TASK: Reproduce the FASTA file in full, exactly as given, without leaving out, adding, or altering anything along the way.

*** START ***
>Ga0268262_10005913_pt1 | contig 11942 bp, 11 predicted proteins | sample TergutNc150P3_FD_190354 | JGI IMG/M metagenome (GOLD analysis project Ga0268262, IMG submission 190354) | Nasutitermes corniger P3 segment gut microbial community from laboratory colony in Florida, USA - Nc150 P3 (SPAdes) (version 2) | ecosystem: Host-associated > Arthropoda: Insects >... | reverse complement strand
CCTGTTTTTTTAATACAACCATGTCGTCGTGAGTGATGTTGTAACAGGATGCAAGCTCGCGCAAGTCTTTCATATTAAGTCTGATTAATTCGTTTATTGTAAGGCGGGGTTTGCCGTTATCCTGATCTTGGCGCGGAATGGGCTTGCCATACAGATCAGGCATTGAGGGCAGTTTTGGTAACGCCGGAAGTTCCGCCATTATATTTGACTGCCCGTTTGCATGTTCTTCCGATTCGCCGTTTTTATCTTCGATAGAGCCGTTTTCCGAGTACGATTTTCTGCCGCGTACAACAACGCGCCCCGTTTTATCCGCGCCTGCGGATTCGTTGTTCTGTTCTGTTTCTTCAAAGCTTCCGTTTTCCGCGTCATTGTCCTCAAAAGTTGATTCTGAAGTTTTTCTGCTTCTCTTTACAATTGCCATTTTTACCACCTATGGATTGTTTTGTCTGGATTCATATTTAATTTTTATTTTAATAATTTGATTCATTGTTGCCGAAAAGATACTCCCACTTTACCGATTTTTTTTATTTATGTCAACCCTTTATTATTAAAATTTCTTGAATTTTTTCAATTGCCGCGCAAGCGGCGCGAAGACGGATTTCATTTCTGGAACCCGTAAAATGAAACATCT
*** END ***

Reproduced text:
>Ga0268262_10005913_pt1 | contig 11942 bp, 11 predicted proteins | sample TergutNc150P3_FD_190354 | JGI IMG/M metagenome (GOLD analysis project Ga0268262, IMG submission 190354) | Nasutitermes corniger P3 segment gut microbial community from laboratory colony in Florida, USA - Nc150 P3 (SPAdes) (version 2) | ecosystem: Host-associated > Arthropoda: Insects >... | reverse complement strand
CCTGTTTTTTTAATACAACCATGTCGTCGTGAGTGATGTTGTAACAGGATGCAAGCTCGCGCAAGTCTTTCATATTAAGTCTGATTAATTCGTTTATTGTAAGGCGGGGTTTGCCGTTATCCTGATCTTGGCGCGGAATGGGCTTGCCATACAGATCAGGCATTGAGGGCAGTTTTGGTAACGCCGGAAGTTCCGCCATTATATTTGACTGCCCGTTTGCATGTTCTTCCGATTCGCCGTTTTTATCTTCGATAGAGCCGTTTTCCGAGTACGATTTTCTGCCGCGTACAACAACGCGCCCCGTTTTATCCGCGCCTGCGGATTCGTTGTTCTGTTCTGTTTCTTCAAAGCTTCCGTTTTCCGCGTCATTGTCCTCAAAAGTTGATTCTGAAGTTTTTCTGCTTCTCTTTACAATTGCCATTTTTACCACCTATGGATTGTTTTGTCTGGATTCATATTTAATTTTTATTTTAATAATTTGATTCATTGTTGCCGAAAAGATACTCCCACTTTACCGATTTTTTTTATTTATGTCAACCCTTTATTATTAAAATTTCTTGAATTTTTTCAATTGCCGCGCAAGCGGCGCGAAGACGGATTTCATTTCTGGAACCCGTAAAATGAAACATCT